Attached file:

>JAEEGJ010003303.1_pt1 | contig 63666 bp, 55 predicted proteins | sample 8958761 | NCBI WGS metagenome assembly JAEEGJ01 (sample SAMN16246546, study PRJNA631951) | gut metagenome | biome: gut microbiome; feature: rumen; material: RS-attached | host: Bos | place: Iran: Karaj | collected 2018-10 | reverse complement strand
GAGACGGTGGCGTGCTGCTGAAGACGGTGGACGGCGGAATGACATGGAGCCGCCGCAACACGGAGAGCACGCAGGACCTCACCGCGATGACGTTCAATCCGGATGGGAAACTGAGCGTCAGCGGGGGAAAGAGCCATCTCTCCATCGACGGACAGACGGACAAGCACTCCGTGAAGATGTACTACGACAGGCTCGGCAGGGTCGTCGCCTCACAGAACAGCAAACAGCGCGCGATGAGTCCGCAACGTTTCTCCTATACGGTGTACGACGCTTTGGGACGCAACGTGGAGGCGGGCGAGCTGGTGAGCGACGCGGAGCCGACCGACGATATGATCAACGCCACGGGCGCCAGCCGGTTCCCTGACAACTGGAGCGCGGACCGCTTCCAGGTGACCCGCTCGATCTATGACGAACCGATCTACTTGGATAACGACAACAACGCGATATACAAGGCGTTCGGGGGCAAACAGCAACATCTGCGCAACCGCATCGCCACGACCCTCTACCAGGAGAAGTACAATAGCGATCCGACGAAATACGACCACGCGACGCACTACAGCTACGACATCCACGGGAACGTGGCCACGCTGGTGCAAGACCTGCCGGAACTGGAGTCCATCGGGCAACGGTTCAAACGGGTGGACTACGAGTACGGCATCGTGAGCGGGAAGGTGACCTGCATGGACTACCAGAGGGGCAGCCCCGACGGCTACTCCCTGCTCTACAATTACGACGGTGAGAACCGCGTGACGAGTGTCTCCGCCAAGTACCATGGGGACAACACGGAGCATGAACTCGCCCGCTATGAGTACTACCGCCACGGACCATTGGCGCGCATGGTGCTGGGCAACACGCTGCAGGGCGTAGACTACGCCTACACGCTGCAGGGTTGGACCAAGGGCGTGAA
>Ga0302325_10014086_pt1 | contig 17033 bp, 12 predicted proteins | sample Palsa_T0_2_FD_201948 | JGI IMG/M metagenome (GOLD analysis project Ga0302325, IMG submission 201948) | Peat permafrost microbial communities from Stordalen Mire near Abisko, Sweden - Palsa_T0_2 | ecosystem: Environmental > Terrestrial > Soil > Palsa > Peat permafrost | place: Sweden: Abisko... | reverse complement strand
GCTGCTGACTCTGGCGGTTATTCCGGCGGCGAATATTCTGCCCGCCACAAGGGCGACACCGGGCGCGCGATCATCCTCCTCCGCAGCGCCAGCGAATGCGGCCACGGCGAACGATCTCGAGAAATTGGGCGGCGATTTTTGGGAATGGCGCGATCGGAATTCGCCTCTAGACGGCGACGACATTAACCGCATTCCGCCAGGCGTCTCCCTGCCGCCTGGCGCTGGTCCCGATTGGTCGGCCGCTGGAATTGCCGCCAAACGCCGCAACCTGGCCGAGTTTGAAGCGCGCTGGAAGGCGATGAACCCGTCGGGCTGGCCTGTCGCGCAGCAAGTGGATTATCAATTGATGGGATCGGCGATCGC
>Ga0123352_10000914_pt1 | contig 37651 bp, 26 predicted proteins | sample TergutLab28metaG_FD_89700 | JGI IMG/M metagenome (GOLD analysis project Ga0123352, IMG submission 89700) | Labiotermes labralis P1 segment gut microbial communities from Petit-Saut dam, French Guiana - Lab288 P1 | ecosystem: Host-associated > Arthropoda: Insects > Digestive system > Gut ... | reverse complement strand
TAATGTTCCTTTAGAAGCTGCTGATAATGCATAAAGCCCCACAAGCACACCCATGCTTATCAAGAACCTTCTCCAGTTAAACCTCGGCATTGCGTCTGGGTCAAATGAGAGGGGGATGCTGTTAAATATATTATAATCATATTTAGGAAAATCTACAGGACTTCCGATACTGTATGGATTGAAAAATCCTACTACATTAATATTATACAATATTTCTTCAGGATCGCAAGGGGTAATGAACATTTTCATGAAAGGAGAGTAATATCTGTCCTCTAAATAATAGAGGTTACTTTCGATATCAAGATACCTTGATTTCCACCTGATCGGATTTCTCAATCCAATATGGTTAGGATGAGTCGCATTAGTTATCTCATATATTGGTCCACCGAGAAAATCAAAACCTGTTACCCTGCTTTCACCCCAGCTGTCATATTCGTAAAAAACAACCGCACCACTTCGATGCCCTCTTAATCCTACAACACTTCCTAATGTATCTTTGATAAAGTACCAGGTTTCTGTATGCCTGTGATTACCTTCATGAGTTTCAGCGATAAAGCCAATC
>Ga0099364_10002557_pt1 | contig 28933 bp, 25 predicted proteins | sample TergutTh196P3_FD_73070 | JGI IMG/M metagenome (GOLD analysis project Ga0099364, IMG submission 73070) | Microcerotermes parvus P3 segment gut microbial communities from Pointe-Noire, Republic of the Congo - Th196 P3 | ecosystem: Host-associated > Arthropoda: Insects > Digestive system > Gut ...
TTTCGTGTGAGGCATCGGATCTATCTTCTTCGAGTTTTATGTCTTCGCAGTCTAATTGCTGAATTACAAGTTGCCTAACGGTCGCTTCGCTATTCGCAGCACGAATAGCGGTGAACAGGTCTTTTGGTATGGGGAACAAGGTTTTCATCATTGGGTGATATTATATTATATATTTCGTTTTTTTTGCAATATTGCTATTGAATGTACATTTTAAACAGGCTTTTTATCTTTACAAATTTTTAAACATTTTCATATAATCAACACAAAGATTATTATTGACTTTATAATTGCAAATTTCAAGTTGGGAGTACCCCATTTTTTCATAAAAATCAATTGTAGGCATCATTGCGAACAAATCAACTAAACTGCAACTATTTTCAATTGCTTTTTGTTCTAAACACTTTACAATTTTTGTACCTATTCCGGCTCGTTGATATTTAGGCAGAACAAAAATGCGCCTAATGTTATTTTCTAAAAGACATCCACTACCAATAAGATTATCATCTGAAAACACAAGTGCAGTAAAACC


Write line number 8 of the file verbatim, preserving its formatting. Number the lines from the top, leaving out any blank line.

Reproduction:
TTTCGTGTGAGGCATCGGATCTATCTTCTTCGAGTTTTATGTCTTCGCAGTCTAATTGCTGAATTACAAGTTGCCTAACGGTCGCTTCGCTATTCGCAGCACGAATAGCGGTGAACAGGTCTTTTGGTATGGGGAACAAGGTTTTCATCATTGGGTGATATTATATTATATATTTCGTTTTTTTTGCAATATTGCTATTGAATGTACATTTTAAACAGGCTTTTTATCTTTACAAATTTTTAAACATTTTCATATAATCAACACAAAGATTATTATTGACTTTATAATTGCAAATTTCAAGTTGGGAGTACCCCATTTTTTCATAAAAATCAATTGTAGGCATCATTGCGAACAAATCAACTAAACTGCAACTATTTTCAATTGCTTTTTGTTCTAAACACTTTACAATTTTTGTACCTATTCCGGCTCGTTGATATTTAGGCAGAACAAAAATGCGCCTAATGTTATTTTCTAAAAGACATCCACTACCAATAAGATTATCATCTGAAAACACAAGTGCAGTAAAACC